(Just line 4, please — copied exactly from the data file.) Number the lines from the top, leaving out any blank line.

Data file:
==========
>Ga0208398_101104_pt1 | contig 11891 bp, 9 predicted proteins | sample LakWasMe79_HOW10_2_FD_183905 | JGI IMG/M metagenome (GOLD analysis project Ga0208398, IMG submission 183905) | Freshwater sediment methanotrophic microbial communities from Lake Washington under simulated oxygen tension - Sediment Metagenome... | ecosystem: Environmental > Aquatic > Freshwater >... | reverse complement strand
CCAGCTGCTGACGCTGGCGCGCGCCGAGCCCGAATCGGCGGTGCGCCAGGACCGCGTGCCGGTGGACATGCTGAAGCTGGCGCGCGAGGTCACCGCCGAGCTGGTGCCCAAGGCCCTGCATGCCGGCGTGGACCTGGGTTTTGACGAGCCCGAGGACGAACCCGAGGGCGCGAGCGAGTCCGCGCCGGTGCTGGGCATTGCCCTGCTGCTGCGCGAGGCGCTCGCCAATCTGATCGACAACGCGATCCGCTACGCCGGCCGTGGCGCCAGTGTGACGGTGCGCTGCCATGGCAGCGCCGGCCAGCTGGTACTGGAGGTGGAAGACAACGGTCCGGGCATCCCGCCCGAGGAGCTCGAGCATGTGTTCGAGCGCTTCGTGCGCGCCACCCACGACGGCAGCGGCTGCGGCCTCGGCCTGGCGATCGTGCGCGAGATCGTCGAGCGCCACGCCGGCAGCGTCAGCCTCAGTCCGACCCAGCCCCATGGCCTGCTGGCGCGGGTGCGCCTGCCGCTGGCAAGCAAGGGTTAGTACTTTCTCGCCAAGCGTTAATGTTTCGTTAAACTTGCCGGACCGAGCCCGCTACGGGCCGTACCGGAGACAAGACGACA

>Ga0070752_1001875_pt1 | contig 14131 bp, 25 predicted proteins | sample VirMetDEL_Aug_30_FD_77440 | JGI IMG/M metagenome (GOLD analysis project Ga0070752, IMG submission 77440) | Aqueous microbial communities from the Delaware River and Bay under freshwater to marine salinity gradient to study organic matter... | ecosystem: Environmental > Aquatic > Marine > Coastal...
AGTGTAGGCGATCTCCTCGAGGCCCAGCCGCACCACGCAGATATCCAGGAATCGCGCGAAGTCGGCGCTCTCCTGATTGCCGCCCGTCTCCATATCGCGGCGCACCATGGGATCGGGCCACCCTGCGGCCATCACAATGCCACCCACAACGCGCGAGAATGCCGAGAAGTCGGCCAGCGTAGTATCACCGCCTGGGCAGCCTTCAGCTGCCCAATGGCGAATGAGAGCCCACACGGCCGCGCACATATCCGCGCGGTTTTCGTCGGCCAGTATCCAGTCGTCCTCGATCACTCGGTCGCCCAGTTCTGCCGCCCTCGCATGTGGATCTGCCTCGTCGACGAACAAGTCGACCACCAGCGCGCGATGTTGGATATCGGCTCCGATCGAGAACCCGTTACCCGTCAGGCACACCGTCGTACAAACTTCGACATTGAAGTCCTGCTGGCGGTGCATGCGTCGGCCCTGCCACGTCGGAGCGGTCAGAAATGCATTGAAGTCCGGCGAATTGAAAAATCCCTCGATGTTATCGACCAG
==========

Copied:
AGTGTAGGCGATCTCCTCGAGGCCCAGCCGCACCACGCAGATATCCAGGAATCGCGCGAAGTCGGCGCTCTCCTGATTGCCGCCCGTCTCCATATCGCGGCGCACCATGGGATCGGGCCACCCTGCGGCCATCACAATGCCACCCACAACGCGCGAGAATGCCGAGAAGTCGGCCAGCGTAGTATCACCGCCTGGGCAGCCTTCAGCTGCCCAATGGCGAATGAGAGCCCACACGGCCGCGCACATATCCGCGCGGTTTTCGTCGGCCAGTATCCAGTCGTCCTCGATCACTCGGTCGCCCAGTTCTGCCGCCCTCGCATGTGGATCTGCCTCGTCGACGAACAAGTCGACCACCAGCGCGCGATGTTGGATATCGGCTCCGATCGAGAACCCGTTACCCGTCAGGCACACCGTCGTACAAACTTCGACATTGAAGTCCTGCTGGCGGTGCATGCGTCGGCCCTGCCACGTCGGAGCGGTCAGAAATGCATTGAAGTCCGGCGAATTGAAAAATCCCTCGATGTTATCGACCAG